Monday, February 1st, 2016
On the Trail of Filey Rails
Currently almost all ringing effort in Filey has been centred on passerines or near-passerines, with occasional wader and storm petrel ringing. To try and gain a more holistic view and gather important data on other species particularly wildfowl and rails (both of which receive relatively limited ringing data in Britain) we decided to put out some walk-in-traps at wetland sites within the bird observatory. These traps are relatively unobtrusive and are tucked away into reedbeds and areas of rush growth, the birds simply walk in and are held by a one-way door, before being rung then released back on site.
Species like Water Rail are incredibly secretive and have limited amounts of information on their migration patterns documented. Small scale movements, either in response to environmental conditions or post natal dispersal needs additional information. Other gaps in our knowledge of these birds include whether the winter migrants which return to central Europe from Britain do so on a loop migration or use alternative strategies. To find answers to this and other similar knowledge gaps we need to ring more birds and gather more data, subsequently if we can contribute to this and allow more recoveries we may help in the conservation and knowledge about species like this.
Currently within the bird observatory we appear to have quite good numbers of wintering Water Rails with birds spread across numerous sites. Filey Dams for example currently has at least 3 wintering birds. A much higher turnover of birds could potentially use sites within Filey, meaning Filey could potentially be an important staging point for migrant birds (as well as our resident breeders) dispersing into the wider vale of Pickering and York areas (or beyond). A trip to Filey dams around dusk is likely to result in the pig like squealing of rails in the reedbed to the left of the main hide, where an adult female has set up her winter territory. At least another bird occasionally goes into the reedbed which creates quite a commotion, when these territorial birds meet.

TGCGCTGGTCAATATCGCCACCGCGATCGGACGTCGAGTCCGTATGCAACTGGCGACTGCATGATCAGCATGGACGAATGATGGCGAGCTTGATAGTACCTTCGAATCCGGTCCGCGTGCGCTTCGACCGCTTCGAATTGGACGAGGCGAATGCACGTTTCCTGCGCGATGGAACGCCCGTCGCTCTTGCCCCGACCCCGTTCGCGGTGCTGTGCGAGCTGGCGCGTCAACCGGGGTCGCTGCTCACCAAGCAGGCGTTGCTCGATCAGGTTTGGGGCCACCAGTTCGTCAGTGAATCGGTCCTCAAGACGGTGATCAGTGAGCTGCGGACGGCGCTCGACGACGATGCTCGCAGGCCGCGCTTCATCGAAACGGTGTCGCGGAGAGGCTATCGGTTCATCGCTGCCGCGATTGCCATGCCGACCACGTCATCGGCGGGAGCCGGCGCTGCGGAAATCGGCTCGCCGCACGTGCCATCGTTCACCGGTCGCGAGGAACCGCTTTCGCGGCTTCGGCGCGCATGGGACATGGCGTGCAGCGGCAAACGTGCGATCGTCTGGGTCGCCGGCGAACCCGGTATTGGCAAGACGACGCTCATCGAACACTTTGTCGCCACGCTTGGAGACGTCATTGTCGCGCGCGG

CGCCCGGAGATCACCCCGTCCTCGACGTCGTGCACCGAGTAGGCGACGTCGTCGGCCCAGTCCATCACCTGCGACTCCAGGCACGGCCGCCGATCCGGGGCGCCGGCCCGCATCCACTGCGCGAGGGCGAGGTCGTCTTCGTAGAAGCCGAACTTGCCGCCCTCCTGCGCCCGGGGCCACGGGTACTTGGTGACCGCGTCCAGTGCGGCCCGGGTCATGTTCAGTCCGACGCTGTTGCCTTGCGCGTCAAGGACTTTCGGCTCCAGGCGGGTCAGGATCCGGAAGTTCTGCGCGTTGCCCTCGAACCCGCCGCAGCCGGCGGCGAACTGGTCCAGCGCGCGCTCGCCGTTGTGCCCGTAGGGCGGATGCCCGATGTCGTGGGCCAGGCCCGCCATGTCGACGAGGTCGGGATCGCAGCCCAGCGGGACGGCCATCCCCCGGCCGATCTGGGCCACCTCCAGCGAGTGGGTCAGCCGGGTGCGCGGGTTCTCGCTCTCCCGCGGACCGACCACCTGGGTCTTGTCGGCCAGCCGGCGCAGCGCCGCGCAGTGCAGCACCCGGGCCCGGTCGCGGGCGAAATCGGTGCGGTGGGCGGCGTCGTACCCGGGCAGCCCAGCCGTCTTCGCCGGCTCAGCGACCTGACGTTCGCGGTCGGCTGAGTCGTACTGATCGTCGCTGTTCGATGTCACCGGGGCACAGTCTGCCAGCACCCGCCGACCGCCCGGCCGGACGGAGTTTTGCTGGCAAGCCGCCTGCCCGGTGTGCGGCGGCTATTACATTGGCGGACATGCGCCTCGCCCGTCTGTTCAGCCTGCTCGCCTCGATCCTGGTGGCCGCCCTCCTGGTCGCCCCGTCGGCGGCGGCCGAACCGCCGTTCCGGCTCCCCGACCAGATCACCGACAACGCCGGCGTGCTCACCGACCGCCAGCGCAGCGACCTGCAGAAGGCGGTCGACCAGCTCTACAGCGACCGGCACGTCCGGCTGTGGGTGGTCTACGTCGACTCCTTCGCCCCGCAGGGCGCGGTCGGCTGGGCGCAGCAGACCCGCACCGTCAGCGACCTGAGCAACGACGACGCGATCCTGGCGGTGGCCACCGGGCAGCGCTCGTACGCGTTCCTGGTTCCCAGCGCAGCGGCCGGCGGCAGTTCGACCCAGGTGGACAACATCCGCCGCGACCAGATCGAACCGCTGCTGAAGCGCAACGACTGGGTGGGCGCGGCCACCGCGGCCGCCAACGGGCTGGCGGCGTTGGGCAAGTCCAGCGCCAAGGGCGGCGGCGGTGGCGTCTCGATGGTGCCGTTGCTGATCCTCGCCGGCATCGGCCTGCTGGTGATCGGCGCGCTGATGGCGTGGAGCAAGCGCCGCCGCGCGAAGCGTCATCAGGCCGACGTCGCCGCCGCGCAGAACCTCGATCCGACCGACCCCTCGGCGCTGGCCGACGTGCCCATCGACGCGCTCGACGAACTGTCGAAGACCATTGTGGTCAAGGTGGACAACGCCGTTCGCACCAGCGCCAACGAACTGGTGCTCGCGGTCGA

An often overlooked relative of the Water Rail is the Moorhen, like its smaller relative the largely sedentary British population is joined by immigrants from other parts of north-west Europe. With numbers augmented during the winter the Filey wintering population of this species is often very impressive. Also like its smaller relative very little ringing data is collected nationally per year in comparison to other species. Ringing in Filey gives us an excellent opportunity to study this species as both birdwatchers and ringers. Initially the project looked at establishing whether or not moorhens were easy enough to catch to study.
Fortunately we have found them to be relatively straightforward, so the next stage in accordance with the BTO is making them easy for bird watchers to identify as individuals. This will be done with the use of darvic rings which are more easily read in the field compared to traditional metal rings. Hopefully this will help aid our recovery information and gain more of an understanding where the birds in Filey originate from and where they go, how long they live, breeding strategy and causes of morality. It is likely that colour ringed (darvic ringed) birds will start to appear on the Dams next winter as we will soon be finishing ringing to allow them the opportunity to breed undisturbed from March onwards.